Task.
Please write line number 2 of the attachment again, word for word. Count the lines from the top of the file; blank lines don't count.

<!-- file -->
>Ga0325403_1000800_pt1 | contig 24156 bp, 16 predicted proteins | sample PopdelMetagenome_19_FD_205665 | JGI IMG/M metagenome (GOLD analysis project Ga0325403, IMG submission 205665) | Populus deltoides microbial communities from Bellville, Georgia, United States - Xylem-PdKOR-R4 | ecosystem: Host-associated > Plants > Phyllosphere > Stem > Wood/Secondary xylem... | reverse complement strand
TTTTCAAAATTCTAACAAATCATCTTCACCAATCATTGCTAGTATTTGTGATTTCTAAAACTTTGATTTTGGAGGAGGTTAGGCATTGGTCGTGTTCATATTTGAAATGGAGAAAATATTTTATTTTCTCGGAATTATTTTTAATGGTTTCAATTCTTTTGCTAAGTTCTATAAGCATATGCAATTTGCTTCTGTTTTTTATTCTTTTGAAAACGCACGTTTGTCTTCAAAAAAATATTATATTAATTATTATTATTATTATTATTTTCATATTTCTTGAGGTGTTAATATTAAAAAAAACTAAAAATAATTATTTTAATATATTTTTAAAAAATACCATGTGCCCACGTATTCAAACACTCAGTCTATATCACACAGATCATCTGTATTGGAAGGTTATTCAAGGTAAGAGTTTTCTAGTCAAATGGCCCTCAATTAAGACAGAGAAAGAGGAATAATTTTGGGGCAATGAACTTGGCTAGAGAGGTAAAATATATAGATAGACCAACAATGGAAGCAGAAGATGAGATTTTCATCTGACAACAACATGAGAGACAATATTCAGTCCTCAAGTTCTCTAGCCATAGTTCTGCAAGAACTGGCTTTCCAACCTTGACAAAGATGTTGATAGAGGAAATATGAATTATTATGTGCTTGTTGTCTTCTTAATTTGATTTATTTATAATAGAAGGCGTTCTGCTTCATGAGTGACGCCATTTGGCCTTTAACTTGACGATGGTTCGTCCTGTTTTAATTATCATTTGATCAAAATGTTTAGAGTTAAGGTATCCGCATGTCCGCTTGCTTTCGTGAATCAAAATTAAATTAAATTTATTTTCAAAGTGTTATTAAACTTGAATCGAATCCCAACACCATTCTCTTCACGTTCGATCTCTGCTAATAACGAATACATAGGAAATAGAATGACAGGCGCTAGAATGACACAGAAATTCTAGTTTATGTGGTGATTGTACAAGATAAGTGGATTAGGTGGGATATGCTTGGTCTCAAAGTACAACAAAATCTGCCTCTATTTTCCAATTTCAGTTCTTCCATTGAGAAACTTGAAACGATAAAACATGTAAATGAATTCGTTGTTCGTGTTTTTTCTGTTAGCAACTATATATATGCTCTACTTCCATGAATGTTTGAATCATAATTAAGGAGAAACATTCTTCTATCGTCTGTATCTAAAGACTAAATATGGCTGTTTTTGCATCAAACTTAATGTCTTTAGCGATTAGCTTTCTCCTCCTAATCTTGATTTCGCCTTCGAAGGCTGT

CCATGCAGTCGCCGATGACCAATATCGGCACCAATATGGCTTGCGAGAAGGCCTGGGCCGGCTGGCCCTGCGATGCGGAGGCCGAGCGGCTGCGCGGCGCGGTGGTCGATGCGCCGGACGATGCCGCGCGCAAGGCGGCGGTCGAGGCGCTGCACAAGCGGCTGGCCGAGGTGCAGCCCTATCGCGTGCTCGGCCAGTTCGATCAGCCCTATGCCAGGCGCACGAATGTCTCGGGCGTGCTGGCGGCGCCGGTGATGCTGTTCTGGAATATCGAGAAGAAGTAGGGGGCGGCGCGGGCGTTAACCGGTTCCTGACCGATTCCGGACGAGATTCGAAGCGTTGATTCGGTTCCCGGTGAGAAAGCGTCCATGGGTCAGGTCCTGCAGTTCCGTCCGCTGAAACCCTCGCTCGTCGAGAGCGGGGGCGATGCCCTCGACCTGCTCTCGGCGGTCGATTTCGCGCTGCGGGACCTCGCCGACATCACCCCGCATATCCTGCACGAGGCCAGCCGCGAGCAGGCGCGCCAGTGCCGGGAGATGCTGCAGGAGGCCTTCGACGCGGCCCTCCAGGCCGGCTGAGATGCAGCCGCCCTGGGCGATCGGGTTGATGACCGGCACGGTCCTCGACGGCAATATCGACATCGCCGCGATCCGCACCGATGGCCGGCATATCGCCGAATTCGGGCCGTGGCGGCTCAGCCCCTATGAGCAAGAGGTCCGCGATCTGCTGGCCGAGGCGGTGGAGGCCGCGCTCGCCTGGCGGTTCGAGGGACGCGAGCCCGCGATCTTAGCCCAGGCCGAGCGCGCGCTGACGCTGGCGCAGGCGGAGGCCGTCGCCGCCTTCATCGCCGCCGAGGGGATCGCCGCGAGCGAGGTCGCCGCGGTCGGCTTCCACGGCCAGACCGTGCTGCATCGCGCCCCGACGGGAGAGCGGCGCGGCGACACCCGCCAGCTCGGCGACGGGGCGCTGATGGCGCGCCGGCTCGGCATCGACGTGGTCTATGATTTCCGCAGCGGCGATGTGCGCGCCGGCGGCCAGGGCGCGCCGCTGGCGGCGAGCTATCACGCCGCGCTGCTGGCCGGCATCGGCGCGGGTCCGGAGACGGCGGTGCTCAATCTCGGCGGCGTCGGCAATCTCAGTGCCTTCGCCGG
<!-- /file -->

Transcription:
TTTTCAAAATTCTAACAAATCATCTTCACCAATCATTGCTAGTATTTGTGATTTCTAAAACTTTGATTTTGGAGGAGGTTAGGCATTGGTCGTGTTCATATTTGAAATGGAGAAAATATTTTATTTTCTCGGAATTATTTTTAATGGTTTCAATTCTTTTGCTAAGTTCTATAAGCATATGCAATTTGCTTCTGTTTTTTATTCTTTTGAAAACGCACGTTTGTCTTCAAAAAAATATTATATTAATTATTATTATTATTATTATTTTCATATTTCTTGAGGTGTTAATATTAAAAAAAACTAAAAATAATTATTTTAATATATTTTTAAAAAATACCATGTGCCCACGTATTCAAACACTCAGTCTATATCACACAGATCATCTGTATTGGAAGGTTATTCAAGGTAAGAGTTTTCTAGTCAAATGGCCCTCAATTAAGACAGAGAAAGAGGAATAATTTTGGGGCAATGAACTTGGCTAGAGAGGTAAAATATATAGATAGACCAACAATGGAAGCAGAAGATGAGATTTTCATCTGACAACAACATGAGAGACAATATTCAGTCCTCAAGTTCTCTAGCCATAGTTCTGCAAGAACTGGCTTTCCAACCTTGACAAAGATGTTGATAGAGGAAATATGAATTATTATGTGCTTGTTGTCTTCTTAATTTGATTTATTTATAATAGAAGGCGTTCTGCTTCATGAGTGACGCCATTTGGCCTTTAACTTGACGATGGTTCGTCCTGTTTTAATTATCATTTGATCAAAATGTTTAGAGTTAAGGTATCCGCATGTCCGCTTGCTTTCGTGAATCAAAATTAAATTAAATTTATTTTCAAAGTGTTATTAAACTTGAATCGAATCCCAACACCATTCTCTTCACGTTCGATCTCTGCTAATAACGAATACATAGGAAATAGAATGACAGGCGCTAGAATGACACAGAAATTCTAGTTTATGTGGTGATTGTACAAGATAAGTGGATTAGGTGGGATATGCTTGGTCTCAAAGTACAACAAAATCTGCCTCTATTTTCCAATTTCAGTTCTTCCATTGAGAAACTTGAAACGATAAAACATGTAAATGAATTCGTTGTTCGTGTTTTTTCTGTTAGCAACTATATATATGCTCTACTTCCATGAATGTTTGAATCATAATTAAGGAGAAACATTCTTCTATCGTCTGTATCTAAAGACTAAATATGGCTGTTTTTGCATCAAACTTAATGTCTTTAGCGATTAGCTTTCTCCTCCTAATCTTGATTTCGCCTTCGAAGGCTGT